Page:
Risk of wide-scale displacement and mass house demolitions:

Today, Ein Juweza consists of roughly 150 homes, most of which were built after 1967 and therefore considered illegal under Israeli law. Since 2016, as a result of increased enforcement against building offenses in Palestinian residential areas in Jerusalem, Israeli authorities have demolished 20 structures located in Ein Juweza. Currently, there are 38 Juweza homes that face demolition orders. On the 30th of March 2022, the Israeli Supreme Court ruled for an extension of the injunction preventing their demolition until the next hearing at the end of November, which could subject approximately 300 residents, including more than 120 minors, to wide-scale displacement and mass dispossession.

Overview of changing land ownership and shrinking access to land in Al-Walajah:

1948 (“Nakba” – (Catastrophe) / Founding of the State of Israel): Approximately 1800 inhabitants flee from the original Al-Walajah village after attacks by the Israeli brigades. 75% of Al-Walajah‘s original land is declared Israeli territory and therefore out of reach for the original inhabitants. From the original 17,793 km², only about 6 km² remain in Palestinian hands. 

1960s: Some of the former inhabitants return to the area of Al-Walajah and found today's village, which is then under Jordanian rule.

1967 (6-Day-War / “Naksa”[5]): Israel occupies the West Bank, including East Jerusalem and Al-Walajah, during the 6-Day-War. Al-Walajah is administratively divided into two units. About a third (2,1 km²) becomes part of the Jerusalem Municipality and is de-facto annexed – only a few of the inhabitants were offered Israeli citizenship or so-called Jerusalem IDs.[6]

1970s: An additional 0,123 km² is confiscated by the Israeli authorities to build the illegal Israeli settlements Gilo and Har Gilo.

1990s: After signing the Oslo Accords, the remaining two thirds of Al-Walajah are further divided into 2 parts. 2,192 km² are declared "Area C" (under full Israeli control), and 0,113 km² as "Area B" (under Palestinian civil control and joint Israeli-Palestinian security control).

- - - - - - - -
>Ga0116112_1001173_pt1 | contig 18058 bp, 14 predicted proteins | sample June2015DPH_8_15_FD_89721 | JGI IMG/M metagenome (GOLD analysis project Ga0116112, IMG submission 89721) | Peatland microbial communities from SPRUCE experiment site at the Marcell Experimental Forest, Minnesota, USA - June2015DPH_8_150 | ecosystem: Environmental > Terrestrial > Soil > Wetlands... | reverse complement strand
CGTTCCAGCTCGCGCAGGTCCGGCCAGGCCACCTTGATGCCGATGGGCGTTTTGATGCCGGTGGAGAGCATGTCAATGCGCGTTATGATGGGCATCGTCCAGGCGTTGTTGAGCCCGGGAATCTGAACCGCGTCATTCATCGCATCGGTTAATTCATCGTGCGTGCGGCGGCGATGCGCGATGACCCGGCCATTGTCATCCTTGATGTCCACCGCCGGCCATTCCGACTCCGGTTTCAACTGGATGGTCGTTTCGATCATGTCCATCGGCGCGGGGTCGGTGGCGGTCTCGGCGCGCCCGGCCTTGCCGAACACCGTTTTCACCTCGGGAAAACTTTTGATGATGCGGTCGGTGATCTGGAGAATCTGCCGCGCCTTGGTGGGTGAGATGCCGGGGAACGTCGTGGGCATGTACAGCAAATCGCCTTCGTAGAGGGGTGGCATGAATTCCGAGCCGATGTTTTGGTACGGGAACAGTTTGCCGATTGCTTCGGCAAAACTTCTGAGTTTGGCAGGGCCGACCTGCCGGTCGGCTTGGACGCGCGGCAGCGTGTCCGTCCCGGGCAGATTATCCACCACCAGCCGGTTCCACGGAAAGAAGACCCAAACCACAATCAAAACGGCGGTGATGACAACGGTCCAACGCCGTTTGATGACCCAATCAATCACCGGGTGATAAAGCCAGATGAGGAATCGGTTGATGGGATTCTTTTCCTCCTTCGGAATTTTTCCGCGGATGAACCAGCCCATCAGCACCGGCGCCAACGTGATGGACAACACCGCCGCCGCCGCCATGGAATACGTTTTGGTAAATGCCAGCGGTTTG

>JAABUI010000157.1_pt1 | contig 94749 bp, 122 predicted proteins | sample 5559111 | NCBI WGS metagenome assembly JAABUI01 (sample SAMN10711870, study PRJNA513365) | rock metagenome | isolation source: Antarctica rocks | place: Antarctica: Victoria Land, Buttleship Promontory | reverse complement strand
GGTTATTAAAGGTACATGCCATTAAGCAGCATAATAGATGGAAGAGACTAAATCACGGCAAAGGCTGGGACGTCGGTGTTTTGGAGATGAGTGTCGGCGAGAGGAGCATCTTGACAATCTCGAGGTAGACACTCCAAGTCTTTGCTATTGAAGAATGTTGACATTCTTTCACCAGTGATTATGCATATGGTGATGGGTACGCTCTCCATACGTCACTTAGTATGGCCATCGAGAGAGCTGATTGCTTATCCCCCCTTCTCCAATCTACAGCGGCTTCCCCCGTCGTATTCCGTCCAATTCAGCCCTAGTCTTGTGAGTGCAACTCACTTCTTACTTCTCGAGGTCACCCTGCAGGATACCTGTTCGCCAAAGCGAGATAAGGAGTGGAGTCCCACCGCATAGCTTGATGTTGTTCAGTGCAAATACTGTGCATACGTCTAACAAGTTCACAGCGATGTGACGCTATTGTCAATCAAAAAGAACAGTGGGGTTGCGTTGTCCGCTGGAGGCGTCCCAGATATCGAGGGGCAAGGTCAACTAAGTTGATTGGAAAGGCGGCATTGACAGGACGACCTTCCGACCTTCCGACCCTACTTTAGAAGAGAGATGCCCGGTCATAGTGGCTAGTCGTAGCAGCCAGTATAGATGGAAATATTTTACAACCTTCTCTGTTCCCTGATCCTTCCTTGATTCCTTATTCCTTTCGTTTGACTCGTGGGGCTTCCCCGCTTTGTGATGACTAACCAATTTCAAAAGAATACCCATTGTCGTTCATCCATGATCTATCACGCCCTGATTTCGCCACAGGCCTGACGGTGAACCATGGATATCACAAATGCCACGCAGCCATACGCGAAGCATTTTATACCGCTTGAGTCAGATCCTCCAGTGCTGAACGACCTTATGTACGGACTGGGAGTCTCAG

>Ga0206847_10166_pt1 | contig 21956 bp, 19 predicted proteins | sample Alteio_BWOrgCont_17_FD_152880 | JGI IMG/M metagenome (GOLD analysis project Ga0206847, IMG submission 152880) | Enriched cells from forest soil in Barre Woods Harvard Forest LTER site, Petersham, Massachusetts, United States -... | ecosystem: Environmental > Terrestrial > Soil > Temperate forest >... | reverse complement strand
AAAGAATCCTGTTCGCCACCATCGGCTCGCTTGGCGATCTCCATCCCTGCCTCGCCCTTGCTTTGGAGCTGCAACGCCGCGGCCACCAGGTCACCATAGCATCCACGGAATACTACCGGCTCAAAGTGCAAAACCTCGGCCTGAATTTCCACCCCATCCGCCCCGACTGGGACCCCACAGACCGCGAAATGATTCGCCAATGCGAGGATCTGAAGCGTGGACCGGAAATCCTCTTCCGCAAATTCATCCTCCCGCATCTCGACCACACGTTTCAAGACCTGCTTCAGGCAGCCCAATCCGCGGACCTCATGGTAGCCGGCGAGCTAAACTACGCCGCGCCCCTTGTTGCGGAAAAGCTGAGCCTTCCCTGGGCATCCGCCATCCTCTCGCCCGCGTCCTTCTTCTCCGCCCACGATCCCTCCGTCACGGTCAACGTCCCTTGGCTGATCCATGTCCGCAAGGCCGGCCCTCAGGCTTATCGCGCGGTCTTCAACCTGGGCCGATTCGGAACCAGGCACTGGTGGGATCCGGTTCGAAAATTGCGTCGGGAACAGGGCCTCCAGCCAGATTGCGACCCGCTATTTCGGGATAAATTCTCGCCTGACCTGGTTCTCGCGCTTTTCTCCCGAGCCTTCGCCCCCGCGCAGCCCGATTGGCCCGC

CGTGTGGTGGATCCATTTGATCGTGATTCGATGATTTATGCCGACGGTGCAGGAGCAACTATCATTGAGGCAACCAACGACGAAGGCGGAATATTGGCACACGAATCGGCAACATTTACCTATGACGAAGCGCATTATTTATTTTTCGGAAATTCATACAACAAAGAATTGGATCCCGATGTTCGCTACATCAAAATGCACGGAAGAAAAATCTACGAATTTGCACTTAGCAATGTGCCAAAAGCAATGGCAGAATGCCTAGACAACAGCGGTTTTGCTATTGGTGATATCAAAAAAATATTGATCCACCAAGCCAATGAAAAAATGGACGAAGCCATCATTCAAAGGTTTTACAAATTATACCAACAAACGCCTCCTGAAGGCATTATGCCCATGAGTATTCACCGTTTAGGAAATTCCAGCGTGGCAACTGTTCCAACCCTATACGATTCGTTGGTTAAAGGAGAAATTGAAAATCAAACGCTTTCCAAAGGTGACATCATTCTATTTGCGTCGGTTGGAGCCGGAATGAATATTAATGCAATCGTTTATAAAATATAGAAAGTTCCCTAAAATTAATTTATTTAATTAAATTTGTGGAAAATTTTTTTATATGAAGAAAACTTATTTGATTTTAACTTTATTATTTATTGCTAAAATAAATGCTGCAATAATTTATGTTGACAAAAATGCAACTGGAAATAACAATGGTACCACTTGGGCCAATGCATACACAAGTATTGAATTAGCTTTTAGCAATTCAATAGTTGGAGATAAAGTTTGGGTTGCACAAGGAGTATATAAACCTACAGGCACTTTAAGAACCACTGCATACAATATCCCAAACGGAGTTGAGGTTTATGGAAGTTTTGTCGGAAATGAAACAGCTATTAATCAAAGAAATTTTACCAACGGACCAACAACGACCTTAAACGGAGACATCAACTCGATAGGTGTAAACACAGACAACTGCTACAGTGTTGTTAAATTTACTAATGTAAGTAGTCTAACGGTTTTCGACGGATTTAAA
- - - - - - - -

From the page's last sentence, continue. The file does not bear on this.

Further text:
1996: Further agricultural land of the village is confiscated for the construction of the bypass road for the Har Gilo settlers. 

2003: Construction Plan of the Separation Wall               

The inhabitants of Al-Walajah receive a military order for land confiscation for the benefit of the Israeli Separation Wall. The construction plan of the Wall foresees the encircling of the village with a 7,9 km long Wall leaving only one access road with a checkpoint for people to enter and exit the village. The Wall is supposed to consist of 3,5 km barbed wired fence and a further 3,4 km long and 8 m high cement blocks. It encloses the houses while the agriculture land is behind the Wall, and thus cut off from the village. If the village inhabitants are not working their land for 3 years (no matter for what reason), then, according to an old Ottoman law, the land can be given to new owners, e.g. Israelis, who have access to the land.

2012: The Israeli government builds 797 housing units in the illegal settlement of Gilo, which are constructed on Al-Walajah land beyond the Wall encircling the village. At the same time, 50 houses of Al-Walajah are demolished as they do not have building permits, and a further 56 houses receive demolition orders from the Israeli military authorities.

2015: The construction of the "Refa'im Stream National Park[7]" starts, for which a further 1,2 km² of Al-Walajah‘s agricultural land between the Wall and the "Green Line" will be confiscated and become inaccessible for the villagers after the construction of the Wall is finalized.

2017: The Jerusalem Municipality officially requests moving the Ein Yalu / Ein Ya'el Checkpoint 5 km closer to Al-Walajah, entailing the confiscation of an additional 60 acres of agricultural land. 

2018 The Israeli army together with the Jerusalem Municipality move the Ein Yalu / Ein Ya’el Checkpoint, 1,5 km further South / West, blocking the access for Palestinians to the Ein Hania Spring on Al-Walajah land[8]

2020 The Israeli Civil Administration delivered final confiscation orders to the landowners for Tanateer Hills and Rweisat Mounting to the south/west of the village. 

2022 In July, the Israeli Civil Administration announced a final confiscation order to the Al-Walajah Village Council declaring part of the seized lands for settlement expansion under the name of Givaat Y’el- an expansion of Har Gilo settlement.